This was illustrated at the tail end of the monsoon season last year, when storm rain caused flooding in Mandalay Region’s Mahlaing township and Bago Region in August and September respectively. At the same time Ayeyarwady Region was experiencing a lack of rain that reduced crop yields significantly.
“We no longer see the same reliable pattern and timing of the ‘normal’ monsoon seasonal rains. It is the same elsewhere in ASEAN and other countries in the Asia Pacific region. I expect this will continue for another 20 years, completing a 30-year weather cycle,” he said. According to the World Meteorological Organisation, climate in terms of surface variables such as rainfall, temperature and wind is usually described through a 30-year average.
This new pattern of rain obviously poses many problems for the agriculture sector, and is a headache not only for farmers but the agricultural experts trying to increase efficiency and production.
“The irregular rain patterns have significantly impacted on the agriculture sector,” said U Khin Soe, director general of the Department of Agricultural Research at Yezin in Nay Pyi Taw. “We are hearing about crop failures because of irregular rain. The [increase in] temperature is not as serious but it is also starting to have an effect in some areas. We are working to find solutions to those problems.”
However, the issue of unpredictable rainfall cannot be dealt with as easily as, for example, rain-related diseases. The solution appears to be a mixture of scientific research and technology and farmers’ local knowledge.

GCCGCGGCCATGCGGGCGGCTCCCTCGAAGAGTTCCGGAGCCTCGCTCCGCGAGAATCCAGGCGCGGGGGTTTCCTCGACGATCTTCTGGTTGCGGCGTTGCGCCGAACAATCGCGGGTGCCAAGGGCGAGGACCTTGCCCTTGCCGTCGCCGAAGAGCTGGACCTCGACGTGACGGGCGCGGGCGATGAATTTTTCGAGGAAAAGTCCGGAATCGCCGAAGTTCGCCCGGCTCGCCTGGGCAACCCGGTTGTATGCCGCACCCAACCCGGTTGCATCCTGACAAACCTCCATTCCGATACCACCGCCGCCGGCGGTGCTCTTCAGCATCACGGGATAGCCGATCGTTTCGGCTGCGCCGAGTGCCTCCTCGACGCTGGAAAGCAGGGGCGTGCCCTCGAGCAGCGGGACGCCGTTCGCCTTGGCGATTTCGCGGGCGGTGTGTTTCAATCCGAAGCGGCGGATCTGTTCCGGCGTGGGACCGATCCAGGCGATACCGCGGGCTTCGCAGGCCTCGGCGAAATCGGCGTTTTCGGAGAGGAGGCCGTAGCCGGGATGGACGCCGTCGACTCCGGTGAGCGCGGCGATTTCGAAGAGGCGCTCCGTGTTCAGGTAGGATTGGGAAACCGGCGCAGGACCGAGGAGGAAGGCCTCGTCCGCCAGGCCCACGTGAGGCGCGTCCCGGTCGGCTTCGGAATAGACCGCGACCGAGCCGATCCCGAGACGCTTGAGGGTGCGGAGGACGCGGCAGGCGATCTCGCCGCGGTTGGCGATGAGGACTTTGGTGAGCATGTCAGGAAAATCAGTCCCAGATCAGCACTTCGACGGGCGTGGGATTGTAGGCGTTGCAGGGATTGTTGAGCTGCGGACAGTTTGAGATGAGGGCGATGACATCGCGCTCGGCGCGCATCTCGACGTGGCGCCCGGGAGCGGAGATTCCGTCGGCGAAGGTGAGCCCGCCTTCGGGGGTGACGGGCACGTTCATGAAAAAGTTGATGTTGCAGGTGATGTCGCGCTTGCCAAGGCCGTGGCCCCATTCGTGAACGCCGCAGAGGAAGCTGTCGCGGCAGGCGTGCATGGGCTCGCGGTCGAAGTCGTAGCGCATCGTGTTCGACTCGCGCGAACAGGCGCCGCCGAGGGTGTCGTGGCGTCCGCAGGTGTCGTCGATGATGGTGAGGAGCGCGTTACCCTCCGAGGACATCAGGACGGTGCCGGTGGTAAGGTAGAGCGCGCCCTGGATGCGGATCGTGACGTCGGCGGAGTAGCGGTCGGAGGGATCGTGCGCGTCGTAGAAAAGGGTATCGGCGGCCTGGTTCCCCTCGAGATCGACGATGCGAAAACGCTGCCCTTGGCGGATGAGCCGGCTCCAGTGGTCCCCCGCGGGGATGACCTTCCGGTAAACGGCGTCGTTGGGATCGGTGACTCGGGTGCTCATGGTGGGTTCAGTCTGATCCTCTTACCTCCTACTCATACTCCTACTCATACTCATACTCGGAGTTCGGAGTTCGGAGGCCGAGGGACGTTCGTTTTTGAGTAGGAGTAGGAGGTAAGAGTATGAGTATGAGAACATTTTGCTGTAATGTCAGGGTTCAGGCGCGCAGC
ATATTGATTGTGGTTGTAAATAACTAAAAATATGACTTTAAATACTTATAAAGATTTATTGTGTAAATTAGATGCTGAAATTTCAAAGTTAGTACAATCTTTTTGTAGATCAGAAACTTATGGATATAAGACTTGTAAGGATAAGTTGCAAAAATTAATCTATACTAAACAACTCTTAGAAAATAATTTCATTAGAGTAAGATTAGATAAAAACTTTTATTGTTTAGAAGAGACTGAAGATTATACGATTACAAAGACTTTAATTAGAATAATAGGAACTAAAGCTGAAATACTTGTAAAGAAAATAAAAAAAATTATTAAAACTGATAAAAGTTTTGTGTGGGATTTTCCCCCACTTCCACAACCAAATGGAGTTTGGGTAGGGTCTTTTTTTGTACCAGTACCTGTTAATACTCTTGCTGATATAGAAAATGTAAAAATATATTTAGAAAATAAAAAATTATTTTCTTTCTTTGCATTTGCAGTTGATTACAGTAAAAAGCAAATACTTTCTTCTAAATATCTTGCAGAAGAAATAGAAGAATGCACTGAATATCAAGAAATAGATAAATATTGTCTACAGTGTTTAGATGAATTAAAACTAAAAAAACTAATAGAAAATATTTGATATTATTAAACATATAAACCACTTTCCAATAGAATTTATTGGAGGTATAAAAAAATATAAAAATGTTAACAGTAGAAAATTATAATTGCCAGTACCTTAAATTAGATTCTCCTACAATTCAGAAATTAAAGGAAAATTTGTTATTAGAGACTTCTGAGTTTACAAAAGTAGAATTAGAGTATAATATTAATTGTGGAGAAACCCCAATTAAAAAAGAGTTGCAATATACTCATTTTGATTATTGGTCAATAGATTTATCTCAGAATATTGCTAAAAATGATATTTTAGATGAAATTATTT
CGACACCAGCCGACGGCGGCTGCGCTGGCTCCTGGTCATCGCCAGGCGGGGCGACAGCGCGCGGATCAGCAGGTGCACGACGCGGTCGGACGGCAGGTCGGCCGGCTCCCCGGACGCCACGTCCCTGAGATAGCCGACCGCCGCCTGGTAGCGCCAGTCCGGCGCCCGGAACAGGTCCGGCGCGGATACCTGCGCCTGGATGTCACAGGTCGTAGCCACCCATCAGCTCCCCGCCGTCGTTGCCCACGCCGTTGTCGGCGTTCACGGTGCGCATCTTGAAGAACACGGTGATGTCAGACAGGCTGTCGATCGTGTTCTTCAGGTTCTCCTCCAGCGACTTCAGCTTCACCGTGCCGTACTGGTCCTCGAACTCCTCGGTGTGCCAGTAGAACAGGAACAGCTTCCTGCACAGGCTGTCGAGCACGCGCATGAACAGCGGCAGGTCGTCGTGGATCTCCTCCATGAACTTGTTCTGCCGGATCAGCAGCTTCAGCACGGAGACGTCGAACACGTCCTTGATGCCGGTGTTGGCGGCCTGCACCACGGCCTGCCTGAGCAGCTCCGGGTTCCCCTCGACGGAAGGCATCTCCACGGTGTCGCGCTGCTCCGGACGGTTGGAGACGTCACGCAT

“Agricultural problems concerning climate change are quite site-specific: the problems vary from one region to another. Farmers’ indigenous knowledge and practices are crucial to the needs of their farm,” U Khin Soe said. “But it is important to utilise this local knowledge in conjunction with more modern agricultural technology.”
Agronomist Daw Than Than Soe, the deputy director of the department’s Agronomy Division, spends much of her time researching which farming practices work best when rainfall is unpredictable. She said farmers need an “injection of scientific knowledge”.
“This would improve their traditional farming practices. From the technician’s side, we are also looking for suitable solutions to be able to help them [cope with changes in rainfall], especially for farmers on rain-fed land,” she said.
About half of all cultivated rice fields are thought to be rain fed, while another 20pc have access to water from dams. The rest pump their water from nearby rivers and underground water sources.
“Using suitable [crop] varieties and focusing more on predicting when rains will begin and use that to adjust the planting time are crucial to solving rain-related problems,” she said.
U Khin Soe said rather than rely on the 30-year average, the department uses 10-year and one-year rainfall and temperature patterns to predict what will happen in the coming 12 months. Based on this prediction, they work out what crop and variety farmers in a particular region should use and when it should be grown.
“In our experience this is the best way to predict the weather conditions. If the farmers use varieties that are tolerant to unfavourable conditions and choose the growing time based on weather predictions that combine both their own local knowledge and meteorological reports, then farmers can reduce the damage and have a better chance of harvesting a full yield,” U Khin Soe said, before adding: “That is, if there are no extreme weather events such as La Niña, El Niño and storms like Nargis and Giri.”